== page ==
Scotland’s only centre for research into motor neurone disease (MND) started with a thumb that refused to work.
In 2003 Euan MacDonald, a University of Edinburgh law graduate, was working in corporate finance. A keen sports enthusiast, he was purchasing a bicycle when he discovered he was unable to move through the gears. It was the first sign of a disease that would slowly chip away at his motor nerve cells. Nine years later he was confined to a wheelchair and restricted to communicating by a computer. But he is anything but powerless, and the project, which sees researchers creating a synthesised version of patient's voices, grew out of his own need.
In 2007, together with his father Donald MacDonald, Euan made a seven-figure donation to the University to establish the Euan MacDonald Centre for Motor Neurone Disease Research.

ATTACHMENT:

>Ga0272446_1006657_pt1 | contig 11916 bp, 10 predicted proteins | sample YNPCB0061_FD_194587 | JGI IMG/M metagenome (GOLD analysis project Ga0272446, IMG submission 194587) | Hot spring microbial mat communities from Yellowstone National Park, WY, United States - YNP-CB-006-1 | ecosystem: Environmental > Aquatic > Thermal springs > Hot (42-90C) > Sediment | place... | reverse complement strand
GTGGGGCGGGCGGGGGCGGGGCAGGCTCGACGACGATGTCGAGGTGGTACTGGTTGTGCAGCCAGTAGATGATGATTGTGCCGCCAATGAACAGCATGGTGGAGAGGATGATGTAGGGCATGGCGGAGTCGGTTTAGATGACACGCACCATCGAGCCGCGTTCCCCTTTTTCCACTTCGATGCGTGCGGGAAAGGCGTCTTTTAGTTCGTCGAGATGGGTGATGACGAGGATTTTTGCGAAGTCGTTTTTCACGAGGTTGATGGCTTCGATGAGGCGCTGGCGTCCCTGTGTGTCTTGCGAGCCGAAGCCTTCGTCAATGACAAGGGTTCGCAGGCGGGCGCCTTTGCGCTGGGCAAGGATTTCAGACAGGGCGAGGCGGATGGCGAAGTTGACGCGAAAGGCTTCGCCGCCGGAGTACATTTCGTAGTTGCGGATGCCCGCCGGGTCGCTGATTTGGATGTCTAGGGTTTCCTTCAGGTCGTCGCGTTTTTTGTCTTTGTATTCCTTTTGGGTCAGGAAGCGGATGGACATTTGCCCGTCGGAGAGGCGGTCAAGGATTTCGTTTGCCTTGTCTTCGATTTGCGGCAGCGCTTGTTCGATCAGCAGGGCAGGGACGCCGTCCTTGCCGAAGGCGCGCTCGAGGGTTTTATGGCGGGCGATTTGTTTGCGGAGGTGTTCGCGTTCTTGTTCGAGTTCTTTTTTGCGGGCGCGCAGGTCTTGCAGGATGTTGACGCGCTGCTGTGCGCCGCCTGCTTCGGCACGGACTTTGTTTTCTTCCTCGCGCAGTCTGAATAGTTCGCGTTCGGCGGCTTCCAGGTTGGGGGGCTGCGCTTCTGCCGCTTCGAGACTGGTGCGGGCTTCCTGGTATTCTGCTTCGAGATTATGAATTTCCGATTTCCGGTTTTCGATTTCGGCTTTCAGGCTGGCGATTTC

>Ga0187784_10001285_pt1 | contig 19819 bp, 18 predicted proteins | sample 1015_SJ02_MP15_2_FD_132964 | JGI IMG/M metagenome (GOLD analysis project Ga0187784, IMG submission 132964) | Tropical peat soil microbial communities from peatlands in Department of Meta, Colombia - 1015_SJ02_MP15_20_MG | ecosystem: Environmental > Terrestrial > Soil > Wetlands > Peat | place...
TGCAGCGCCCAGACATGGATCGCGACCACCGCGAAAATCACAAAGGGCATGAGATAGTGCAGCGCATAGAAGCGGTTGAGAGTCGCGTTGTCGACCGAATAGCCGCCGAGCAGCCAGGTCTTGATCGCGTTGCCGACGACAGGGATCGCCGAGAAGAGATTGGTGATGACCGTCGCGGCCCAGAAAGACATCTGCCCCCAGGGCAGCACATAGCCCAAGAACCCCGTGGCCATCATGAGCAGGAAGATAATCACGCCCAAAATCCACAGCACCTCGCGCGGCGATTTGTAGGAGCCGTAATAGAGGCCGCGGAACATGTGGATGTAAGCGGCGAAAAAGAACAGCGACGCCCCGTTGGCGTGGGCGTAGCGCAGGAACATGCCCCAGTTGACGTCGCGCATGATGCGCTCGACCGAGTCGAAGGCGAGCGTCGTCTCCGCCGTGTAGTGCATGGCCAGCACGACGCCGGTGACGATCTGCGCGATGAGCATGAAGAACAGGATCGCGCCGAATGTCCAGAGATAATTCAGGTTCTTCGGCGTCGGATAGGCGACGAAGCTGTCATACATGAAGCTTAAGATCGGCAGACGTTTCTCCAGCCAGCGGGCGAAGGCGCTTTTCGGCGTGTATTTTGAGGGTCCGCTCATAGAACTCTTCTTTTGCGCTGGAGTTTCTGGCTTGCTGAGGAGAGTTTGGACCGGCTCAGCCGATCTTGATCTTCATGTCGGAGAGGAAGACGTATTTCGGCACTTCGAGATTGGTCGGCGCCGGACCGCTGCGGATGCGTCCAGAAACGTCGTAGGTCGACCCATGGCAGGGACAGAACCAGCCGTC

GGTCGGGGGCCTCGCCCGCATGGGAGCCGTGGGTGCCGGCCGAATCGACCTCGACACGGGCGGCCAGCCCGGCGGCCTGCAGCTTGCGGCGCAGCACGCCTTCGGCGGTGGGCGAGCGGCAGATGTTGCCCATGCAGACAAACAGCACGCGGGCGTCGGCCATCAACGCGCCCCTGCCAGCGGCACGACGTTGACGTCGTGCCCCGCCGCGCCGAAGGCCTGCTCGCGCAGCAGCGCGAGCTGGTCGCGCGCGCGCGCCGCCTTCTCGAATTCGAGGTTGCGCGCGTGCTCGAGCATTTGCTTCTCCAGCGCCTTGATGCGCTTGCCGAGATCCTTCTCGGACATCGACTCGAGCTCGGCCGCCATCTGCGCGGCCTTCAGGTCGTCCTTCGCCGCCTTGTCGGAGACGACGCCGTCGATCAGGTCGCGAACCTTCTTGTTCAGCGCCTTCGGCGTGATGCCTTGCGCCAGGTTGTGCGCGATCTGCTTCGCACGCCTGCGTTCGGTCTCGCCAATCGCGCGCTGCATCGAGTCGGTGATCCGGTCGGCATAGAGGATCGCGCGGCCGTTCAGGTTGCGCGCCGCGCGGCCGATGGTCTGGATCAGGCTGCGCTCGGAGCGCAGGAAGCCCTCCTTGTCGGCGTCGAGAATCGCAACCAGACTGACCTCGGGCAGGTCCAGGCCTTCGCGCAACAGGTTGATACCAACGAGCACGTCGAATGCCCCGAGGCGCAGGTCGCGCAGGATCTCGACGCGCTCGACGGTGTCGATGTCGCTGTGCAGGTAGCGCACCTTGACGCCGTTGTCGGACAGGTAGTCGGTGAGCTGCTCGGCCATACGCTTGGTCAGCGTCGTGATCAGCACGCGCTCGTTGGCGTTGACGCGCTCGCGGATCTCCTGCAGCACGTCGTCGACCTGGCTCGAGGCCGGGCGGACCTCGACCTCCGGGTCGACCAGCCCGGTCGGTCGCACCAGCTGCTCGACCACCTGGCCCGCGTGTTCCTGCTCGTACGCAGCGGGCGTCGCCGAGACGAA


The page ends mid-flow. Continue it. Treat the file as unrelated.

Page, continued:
The donation has also attracted £3 million of additional investment, which supports the work of six professors, has reanimated the national register for MND and has brought together the work of nearly 70 researchers worldwide. The fight is gathering pace.
Patients have to know that efforts are being made to help them, that progress is happening, and I think we have picked the right place for it.
Mr Donald MacDonald
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